German-Polish European BLOG

Introduction: The future of “the Weimar Triangle”.

We decided that the German-Polish European BLOG would be launched with articles focused specifically on the cooperation within the Weimar Triangle, grouping France, Germany and Poland because its future is a particularly relevant issue for the EU these days.

*Adam Balcer

The reactivation of the French-German tandem as a vehicle for European integration after Emmanuel Macron’s victory in the French presidential elections has become a highly probable scenario. However, the Polish-French relations have been experiencing the most serious crisis since 1989. Last but not least, the key place occupied by France in the German foreign policy means that the scenario of a persistent downturn in French-Polish relationship could also have a negative spillover effect on the German-Polish relations.

(…) the Polish-French relations have been experiencing the most serious crisis since 1989.

The Weimar Triangle was established at the beginning of the 1990s, but it has run out of steam in recent years. The last summit of presidents/prime ministers took place six whole years ago. However, the Triangle’s reactivation during the Russian aggression against Ukraine confirmed its resilience in key historical moments. Between February 2014 and April 2015, the ministers of foreign affairs of the Triangle met five times. Unfortunately, since then they met only once, in the Summer of 2016. It is also very symptomatic that the President of Poland, Andrzej Duda, has visited France only once since winning the elections in 2015, but has had eight bilateral meetings with the German leaders in that same period of time.

The importance of the Weimar Triangle may substantially increase in the coming years, taking into consideration the fact that the EU is facing a key moment in its history. Emmanuel Macron, France’s new president, has declared that he aspires to reinvigorate the European integration through even closer cooperation with Germany. His declaration has been met with a positive response on the German side. The future shape of Europe will depend mostly on two factors: the setup of the eurozone and the relations between the latter and the member states which do not use a common currency. Meanwhile, after Brexit, Poland will take the UK’s place as the largest member state outside of the Eurozone.

The importance of the Weimar Triangle may substantially increase in the coming years (…)

Unfortunately, the Polish-French relations, which hit the bottom in 2016, have constituted the weakest angle of the Weimar Triangle from the very beginning. France’s importance to the Polish economy is, for obvious reasons, decisively smaller than that of Germany. The gap between the level of Polish-French relations in social and cultural spheres in comparison to the Polish-German and French-German ties in the above-mentioned fields can almost be described as inexistent. Moreover, the French language is losing popularity in Polish schools in favor of Spanish. Personal contacts between Poles and Frenchmen are considerably weaker than those between Poles and Italians or Spaniards.

As if this was not bad enough, the Polish-French political relations are in tatters. In 2016, the Polish government canceled the largest-ever helicopter contract in the history of Polish armed forces. Signed with Airbus and worth more than 3.5 billion USD, it had could have been further expanded in the coming years. The implementation of that project would visibly strengthen France’s position as the second foreign investor in Poland, right behind Germany. At the same time, because of the French-German nature of Airbus, this investment could be interpreted as a practical expression of Weimar Triangle cooperation in the defense sector and economy as such. Moreover, the Polish minister of national defense accused France without any evidence of reselling the Mistral warships bought by Egypt to Russia for a symbolic euro. In response, the French President canceled his visit to Poland. What is even more important, Poland became one of the main “negative” big issues of the French presidential campaign. In one of his interviews, Macron declared that “we all know who Le Pen’s allies are: the regimes of Orban, Kaczynski, Putin. These aren’t regimes with an open and free democracy. Every day they break many democratic freedoms.” Moreover, Macron promised, that if elected, he would urge the European Union to impose sanctions on Poland for violating democratic norms. His statements provoked a harsh reaction from Polish politicians.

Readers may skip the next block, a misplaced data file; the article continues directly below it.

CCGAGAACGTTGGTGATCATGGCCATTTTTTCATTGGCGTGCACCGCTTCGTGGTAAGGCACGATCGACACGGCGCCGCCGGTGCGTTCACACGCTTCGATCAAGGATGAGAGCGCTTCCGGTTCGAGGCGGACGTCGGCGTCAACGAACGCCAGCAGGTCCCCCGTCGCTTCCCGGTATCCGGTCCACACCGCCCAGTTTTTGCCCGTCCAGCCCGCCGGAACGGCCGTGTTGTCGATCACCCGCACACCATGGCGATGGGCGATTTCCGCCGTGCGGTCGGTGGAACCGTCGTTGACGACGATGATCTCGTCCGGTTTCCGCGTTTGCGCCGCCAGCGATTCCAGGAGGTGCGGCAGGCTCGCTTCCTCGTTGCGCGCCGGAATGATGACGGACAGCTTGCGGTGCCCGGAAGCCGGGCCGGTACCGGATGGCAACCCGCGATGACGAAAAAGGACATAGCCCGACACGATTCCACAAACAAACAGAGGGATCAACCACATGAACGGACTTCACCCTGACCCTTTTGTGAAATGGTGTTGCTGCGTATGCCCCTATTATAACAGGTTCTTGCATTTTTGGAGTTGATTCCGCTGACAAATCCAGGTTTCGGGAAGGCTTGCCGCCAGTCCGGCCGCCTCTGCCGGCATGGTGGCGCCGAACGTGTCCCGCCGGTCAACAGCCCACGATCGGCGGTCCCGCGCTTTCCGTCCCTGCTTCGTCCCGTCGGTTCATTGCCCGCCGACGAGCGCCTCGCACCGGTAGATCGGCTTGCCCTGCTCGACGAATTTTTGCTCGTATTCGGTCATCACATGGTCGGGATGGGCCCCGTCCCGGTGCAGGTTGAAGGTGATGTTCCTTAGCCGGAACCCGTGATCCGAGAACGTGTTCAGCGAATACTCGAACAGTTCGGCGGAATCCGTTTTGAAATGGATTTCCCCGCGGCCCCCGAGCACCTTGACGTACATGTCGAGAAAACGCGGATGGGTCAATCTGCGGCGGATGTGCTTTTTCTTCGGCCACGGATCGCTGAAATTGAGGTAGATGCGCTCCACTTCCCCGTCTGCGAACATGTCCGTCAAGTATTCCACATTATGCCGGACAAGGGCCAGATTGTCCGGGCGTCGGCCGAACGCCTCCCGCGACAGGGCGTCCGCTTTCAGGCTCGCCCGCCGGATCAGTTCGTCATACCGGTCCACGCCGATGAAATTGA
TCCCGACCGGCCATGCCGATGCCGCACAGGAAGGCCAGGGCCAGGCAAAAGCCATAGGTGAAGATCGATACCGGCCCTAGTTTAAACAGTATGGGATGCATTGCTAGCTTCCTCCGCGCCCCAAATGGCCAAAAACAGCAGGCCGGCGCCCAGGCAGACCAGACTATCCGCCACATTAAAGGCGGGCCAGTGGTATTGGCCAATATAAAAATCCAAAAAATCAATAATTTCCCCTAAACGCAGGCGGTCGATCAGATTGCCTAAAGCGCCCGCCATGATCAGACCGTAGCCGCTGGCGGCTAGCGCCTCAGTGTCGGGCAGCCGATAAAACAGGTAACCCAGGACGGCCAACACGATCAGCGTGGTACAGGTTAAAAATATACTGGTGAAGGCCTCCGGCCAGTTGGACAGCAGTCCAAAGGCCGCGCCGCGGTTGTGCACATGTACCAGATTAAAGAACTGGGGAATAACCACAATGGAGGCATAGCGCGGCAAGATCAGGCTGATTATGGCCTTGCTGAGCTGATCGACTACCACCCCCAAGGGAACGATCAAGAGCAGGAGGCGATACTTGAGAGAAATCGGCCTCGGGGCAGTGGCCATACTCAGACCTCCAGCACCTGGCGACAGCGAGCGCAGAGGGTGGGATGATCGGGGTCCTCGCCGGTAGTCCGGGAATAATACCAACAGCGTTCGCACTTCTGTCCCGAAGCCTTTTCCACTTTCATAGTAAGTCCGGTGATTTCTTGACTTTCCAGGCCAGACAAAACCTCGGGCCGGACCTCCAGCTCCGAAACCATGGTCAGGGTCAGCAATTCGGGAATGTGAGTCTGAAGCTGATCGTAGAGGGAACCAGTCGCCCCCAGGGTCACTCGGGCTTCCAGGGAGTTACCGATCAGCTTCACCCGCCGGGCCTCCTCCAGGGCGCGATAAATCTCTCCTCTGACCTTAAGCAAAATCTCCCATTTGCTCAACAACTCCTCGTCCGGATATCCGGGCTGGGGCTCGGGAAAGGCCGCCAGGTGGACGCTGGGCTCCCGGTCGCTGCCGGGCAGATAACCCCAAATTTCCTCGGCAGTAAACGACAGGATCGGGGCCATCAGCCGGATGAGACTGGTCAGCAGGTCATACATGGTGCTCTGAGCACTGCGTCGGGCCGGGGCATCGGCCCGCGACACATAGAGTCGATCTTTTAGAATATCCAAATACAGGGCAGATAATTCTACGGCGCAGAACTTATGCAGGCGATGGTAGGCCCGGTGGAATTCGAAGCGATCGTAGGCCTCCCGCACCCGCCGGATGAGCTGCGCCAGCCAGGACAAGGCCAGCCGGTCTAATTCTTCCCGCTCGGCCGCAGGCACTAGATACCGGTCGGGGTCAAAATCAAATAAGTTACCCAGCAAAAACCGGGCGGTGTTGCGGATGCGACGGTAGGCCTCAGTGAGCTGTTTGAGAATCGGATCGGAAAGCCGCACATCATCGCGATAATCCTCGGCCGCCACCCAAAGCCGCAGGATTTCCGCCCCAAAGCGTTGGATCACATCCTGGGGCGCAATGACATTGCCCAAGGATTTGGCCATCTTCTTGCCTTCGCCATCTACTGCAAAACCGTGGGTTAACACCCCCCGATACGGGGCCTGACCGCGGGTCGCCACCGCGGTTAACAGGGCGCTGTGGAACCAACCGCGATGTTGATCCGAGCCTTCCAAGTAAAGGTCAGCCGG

Indeed, the Triangle can also serve as a facilitator of the decision-making process in the EU.

Taking into consideration these developments, the relaunch of the Weimar Triangle is needed now more than ever. It may facilitate the reconciliation process between Poland and France which would be a beneficial scenario also for Germany and the entire EU. Indeed, the Triangle can also serve as a facilitator of the decision-making process in the EU. Both texts published in the first edition of our blog foresee exactly such roles for the Weimar Triangle. Andrzej Byrt, the former Polish ambassador to Germany and France, believes that  “the only pragmatic answer is: “Audi alteram partem”, namely: “listen to the other side” and thus keep meeting and discussing”. Meanwhile, according to Barbara Kunz, a German expert from the French Institute of International Relations (IFRI), “merely attempting to prevent the EU from falling apart is no longer enough. New ideas are necessary and if they pass the Weimar test, chances are that they will also convince the remaining EU 24.”


*Adam Balcer – Project manager Eurazja at WiseEuropa